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dc.contributor.authorHamill, Erineng
dc.contributor.authorLedwon, Anthonyeng
dc.contributor.authorSmart, Dustineng
dc.contributor.authorThomas, Scotteng
dc.contributor.corporatenameUniversity of Missouri-Columbia. Office of Undergraduate Researcheng
dc.contributor.meetingnameUndergraduate Research and Creative Achievements Forum (2005 : University of Missouri--Columbia)eng
dc.date.issued2005eng
dc.descriptionAbstract only availableeng
dc.descriptionFaculty Mentor: S. (Ratti) Ratneshwar, Marketingeng
dc.description.abstractIn recent years consumers have be inundated with an explosion of new products and broader product categories. The present research focuses on whether this escalating number of choices in certain situations leads in fact to less consumer satisfaction (Iyengar and Lepper 2000). A key variable that will be investigated in this regard is whether a person is a "maximizer" or a "satisficer" (Schwartz 2002). Maximizers are those consumers who desire to make the absolute "best" choice from all the product alternatives available; satisficers are those who instead choose the first product that meets their minimum or immediate needs. An experiment will be conducted wherein subjects be asked to shop on a special Web site for a gift based on a hypothetical gift-giving situation. The number of gift product options available on the Web site will be manipulated between subjects (e.g., 6 vs. 24 product categories). In the first part of the experiment, subjects will be put under high time pressure and forced to make a quick decision. Later, subjects will be asked to repeat the gift shopping task but with an unlimited amount of time. After each shopping round, the products chosen as gifts will be recorded and subjects will complete a questionnaire designed to assess their satisfaction with the choice made, the number (assortment) of choice options available, and the amount of time allotted for making a decision. After part two, subjects will also answer a set of items to determine whether they are maximizers or satisficers. We expect to show that when shopping under time pressure, more choice options will actually lead to less satisfaction among consumers, especially maximizers. Further, we expect that maximizers in general will be less happy with their choices because they can rarely be sure they have made the "best" choice. The research will thus contribute to our knowledge of the relationship between choice and consumer satisfaction and will also help retailers make more informed decisions on retail assortments.eng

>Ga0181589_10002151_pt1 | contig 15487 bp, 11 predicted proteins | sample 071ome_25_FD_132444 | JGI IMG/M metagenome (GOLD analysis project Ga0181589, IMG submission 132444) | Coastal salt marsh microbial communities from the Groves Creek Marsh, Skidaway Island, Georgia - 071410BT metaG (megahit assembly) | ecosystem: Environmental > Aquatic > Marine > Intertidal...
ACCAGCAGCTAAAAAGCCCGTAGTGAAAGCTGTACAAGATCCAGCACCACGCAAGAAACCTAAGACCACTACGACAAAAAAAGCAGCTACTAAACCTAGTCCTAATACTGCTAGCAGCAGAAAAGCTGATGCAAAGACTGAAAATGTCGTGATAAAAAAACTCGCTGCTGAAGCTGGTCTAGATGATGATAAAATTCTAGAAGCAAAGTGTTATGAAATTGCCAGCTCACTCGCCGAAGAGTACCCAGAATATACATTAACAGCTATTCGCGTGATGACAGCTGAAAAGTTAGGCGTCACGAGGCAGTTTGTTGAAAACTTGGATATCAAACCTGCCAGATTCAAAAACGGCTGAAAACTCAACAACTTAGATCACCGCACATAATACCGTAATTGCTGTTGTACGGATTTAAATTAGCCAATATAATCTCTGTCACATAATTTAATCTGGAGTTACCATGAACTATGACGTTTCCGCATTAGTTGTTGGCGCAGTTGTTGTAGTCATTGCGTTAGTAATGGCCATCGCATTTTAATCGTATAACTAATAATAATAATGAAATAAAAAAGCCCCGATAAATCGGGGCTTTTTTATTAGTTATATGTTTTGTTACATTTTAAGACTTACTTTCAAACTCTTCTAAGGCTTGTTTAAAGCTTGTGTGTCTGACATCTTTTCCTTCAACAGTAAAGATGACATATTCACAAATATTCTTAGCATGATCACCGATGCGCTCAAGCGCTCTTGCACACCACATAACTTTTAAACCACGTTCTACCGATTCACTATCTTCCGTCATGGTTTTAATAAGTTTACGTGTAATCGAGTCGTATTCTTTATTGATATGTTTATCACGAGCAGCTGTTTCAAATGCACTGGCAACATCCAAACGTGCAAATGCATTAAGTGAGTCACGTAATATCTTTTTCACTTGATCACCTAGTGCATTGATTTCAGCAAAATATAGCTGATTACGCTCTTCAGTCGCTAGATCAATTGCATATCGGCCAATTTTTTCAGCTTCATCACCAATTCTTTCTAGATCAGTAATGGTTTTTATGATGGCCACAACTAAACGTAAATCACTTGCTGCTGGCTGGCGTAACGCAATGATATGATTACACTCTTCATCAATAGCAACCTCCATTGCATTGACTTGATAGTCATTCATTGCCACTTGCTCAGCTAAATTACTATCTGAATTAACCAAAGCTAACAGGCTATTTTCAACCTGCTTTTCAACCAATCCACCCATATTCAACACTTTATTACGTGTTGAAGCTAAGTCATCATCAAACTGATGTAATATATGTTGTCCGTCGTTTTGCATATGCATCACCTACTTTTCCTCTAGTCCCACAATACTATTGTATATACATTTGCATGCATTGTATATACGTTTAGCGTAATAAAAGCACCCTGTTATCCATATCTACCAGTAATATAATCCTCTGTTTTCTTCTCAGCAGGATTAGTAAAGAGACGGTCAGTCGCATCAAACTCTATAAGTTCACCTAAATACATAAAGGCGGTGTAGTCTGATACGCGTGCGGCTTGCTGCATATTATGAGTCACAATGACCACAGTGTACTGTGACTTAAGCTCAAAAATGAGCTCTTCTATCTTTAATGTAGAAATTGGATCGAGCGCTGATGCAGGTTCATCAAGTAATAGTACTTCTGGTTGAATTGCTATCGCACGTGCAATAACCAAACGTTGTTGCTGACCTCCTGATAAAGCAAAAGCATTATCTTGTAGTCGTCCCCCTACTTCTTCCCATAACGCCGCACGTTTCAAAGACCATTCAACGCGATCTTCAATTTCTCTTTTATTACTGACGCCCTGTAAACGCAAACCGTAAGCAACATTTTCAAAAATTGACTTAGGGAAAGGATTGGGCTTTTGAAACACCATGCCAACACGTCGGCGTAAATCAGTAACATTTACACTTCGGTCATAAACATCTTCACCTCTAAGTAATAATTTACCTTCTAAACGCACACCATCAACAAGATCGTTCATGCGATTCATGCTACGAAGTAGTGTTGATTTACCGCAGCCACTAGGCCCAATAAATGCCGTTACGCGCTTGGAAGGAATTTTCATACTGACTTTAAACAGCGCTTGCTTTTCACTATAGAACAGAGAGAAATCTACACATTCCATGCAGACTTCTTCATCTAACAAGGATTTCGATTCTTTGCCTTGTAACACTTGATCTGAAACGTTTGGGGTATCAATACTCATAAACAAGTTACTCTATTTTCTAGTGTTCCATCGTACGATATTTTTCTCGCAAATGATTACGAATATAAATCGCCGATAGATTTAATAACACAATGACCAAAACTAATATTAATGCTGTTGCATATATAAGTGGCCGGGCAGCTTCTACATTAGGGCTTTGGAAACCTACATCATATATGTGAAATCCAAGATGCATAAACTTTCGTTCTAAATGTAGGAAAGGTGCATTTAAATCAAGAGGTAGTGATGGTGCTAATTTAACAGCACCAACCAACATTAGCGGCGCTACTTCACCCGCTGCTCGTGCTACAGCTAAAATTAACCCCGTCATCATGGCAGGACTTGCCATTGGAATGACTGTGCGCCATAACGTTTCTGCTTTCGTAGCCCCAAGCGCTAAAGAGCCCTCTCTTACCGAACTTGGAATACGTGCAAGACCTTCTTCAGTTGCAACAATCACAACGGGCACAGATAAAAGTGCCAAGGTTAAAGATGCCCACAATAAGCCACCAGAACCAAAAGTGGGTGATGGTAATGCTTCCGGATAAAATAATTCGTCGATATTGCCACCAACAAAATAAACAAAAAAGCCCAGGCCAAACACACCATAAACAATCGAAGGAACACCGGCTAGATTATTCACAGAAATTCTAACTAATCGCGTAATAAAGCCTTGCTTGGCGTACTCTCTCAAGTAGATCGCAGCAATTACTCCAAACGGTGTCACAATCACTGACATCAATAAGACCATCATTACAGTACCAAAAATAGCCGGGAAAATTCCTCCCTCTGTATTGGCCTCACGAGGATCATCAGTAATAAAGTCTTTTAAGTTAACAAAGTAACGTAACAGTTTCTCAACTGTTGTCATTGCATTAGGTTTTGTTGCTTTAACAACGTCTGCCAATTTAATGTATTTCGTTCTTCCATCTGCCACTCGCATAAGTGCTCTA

dc.description.sponsorshipLife Sciences Undergraduate Research Opportunity Programeng
dc.identifier.urihttp://hdl.handle.net/10355/789eng
dc.publisherUniversity of Missouri--Columbia. Office of Undergraduate Researcheng
dc.relation.ispartof2005 Undergraduate Research and Creative Achievements Forum (MU)eng
dc.relation.ispartofcommunityUniversity of Missouri-Columbia. Office of Undergraduate Research. Undergraduate Research and Creative Achievements Forumeng
dc.source.urihttp://undergradresearch.missouri.edu/forums-conferences/abstracts/abstract-detail.php?abstractid=321eng
dc.subjectproduct alternativeseng
dc.subjectretail assortmenteng
dc.subject.lcshConsumer satisfactioneng
dc.subject.lcshConsumer behavioreng
dc.subject.lcshMarketing -- Psychological aspectseng
dc.titleMaximizers vs. satisfiers: Can more choice lead to less consumer satisfaction? [abstract]eng
dc.title.alternativeMaximizers versus satisfiers: Can more choice lead to less consumer satisfaction?eng
dc.typeAbstracteng


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